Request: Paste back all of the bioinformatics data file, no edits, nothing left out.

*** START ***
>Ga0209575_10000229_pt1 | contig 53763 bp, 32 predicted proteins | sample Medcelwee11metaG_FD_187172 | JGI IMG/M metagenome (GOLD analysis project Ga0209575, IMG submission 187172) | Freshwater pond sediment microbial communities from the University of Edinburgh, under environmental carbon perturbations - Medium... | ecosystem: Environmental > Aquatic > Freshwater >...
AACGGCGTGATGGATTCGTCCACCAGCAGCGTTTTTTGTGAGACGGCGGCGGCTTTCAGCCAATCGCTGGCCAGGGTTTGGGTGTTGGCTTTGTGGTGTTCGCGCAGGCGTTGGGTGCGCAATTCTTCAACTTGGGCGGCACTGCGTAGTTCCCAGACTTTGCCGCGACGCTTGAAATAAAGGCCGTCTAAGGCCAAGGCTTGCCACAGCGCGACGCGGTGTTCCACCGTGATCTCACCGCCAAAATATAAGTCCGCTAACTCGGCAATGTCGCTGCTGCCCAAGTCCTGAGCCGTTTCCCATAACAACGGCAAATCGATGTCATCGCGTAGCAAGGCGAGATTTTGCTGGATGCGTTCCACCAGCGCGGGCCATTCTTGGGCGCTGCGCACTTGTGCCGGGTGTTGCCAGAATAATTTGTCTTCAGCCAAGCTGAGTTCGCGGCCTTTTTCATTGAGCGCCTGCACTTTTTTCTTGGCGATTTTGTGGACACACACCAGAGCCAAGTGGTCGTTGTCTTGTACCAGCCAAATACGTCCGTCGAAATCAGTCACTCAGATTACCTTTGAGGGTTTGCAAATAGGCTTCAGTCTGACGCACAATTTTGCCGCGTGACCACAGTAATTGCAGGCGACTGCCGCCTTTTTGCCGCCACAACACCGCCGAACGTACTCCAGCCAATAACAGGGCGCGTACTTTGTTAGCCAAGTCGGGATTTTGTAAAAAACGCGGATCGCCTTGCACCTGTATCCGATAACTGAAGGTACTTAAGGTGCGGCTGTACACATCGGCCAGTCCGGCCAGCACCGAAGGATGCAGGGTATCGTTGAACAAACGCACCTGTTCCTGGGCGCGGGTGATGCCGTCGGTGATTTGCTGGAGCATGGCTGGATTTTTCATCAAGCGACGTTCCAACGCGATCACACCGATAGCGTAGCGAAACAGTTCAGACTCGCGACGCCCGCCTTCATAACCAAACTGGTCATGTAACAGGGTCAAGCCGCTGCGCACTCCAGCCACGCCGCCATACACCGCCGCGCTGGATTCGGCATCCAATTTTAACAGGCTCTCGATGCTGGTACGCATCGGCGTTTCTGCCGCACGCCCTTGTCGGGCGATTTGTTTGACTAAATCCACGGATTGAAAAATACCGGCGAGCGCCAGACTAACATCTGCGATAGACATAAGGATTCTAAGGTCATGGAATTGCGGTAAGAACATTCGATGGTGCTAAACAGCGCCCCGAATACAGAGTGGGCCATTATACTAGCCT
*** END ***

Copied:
>Ga0209575_10000229_pt1 | contig 53763 bp, 32 predicted proteins | sample Medcelwee11metaG_FD_187172 | JGI IMG/M metagenome (GOLD analysis project Ga0209575, IMG submission 187172) | Freshwater pond sediment microbial communities from the University of Edinburgh, under environmental carbon perturbations - Medium... | ecosystem: Environmental > Aquatic > Freshwater >...
AACGGCGTGATGGATTCGTCCACCAGCAGCGTTTTTTGTGAGACGGCGGCGGCTTTCAGCCAATCGCTGGCCAGGGTTTGGGTGTTGGCTTTGTGGTGTTCGCGCAGGCGTTGGGTGCGCAATTCTTCAACTTGGGCGGCACTGCGTAGTTCCCAGACTTTGCCGCGACGCTTGAAATAAAGGCCGTCTAAGGCCAAGGCTTGCCACAGCGCGACGCGGTGTTCCACCGTGATCTCACCGCCAAAATATAAGTCCGCTAACTCGGCAATGTCGCTGCTGCCCAAGTCCTGAGCCGTTTCCCATAACAACGGCAAATCGATGTCATCGCGTAGCAAGGCGAGATTTTGCTGGATGCGTTCCACCAGCGCGGGCCATTCTTGGGCGCTGCGCACTTGTGCCGGGTGTTGCCAGAATAATTTGTCTTCAGCCAAGCTGAGTTCGCGGCCTTTTTCATTGAGCGCCTGCACTTTTTTCTTGGCGATTTTGTGGACACACACCAGAGCCAAGTGGTCGTTGTCTTGTACCAGCCAAATACGTCCGTCGAAATCAGTCACTCAGATTACCTTTGAGGGTTTGCAAATAGGCTTCAGTCTGACGCACAATTTTGCCGCGTGACCACAGTAATTGCAGGCGACTGCCGCCTTTTTGCCGCCACAACACCGCCGAACGTACTCCAGCCAATAACAGGGCGCGTACTTTGTTAGCCAAGTCGGGATTTTGTAAAAAACGCGGATCGCCTTGCACCTGTATCCGATAACTGAAGGTACTTAAGGTGCGGCTGTACACATCGGCCAGTCCGGCCAGCACCGAAGGATGCAGGGTATCGTTGAACAAACGCACCTGTTCCTGGGCGCGGGTGATGCCGTCGGTGATTTGCTGGAGCATGGCTGGATTTTTCATCAAGCGACGTTCCAACGCGATCACACCGATAGCGTAGCGAAACAGTTCAGACTCGCGACGCCCGCCTTCATAACCAAACTGGTCATGTAACAGGGTCAAGCCGCTGCGCACTCCAGCCACGCCGCCATACACCGCCGCGCTGGATTCGGCATCCAATTTTAACAGGCTCTCGATGCTGGTACGCATCGGCGTTTCTGCCGCACGCCCTTGTCGGGCGATTTGTTTGACTAAATCCACGGATTGAAAAATACCGGCGAGCGCCAGACTAACATCTGCGATAGACATAAGGATTCTAAGGTCATGGAATTGCGGTAAGAACATTCGATGGTGCTAAACAGCGCCCCGAATACAGAGTGGGCCATTATACTAGCCT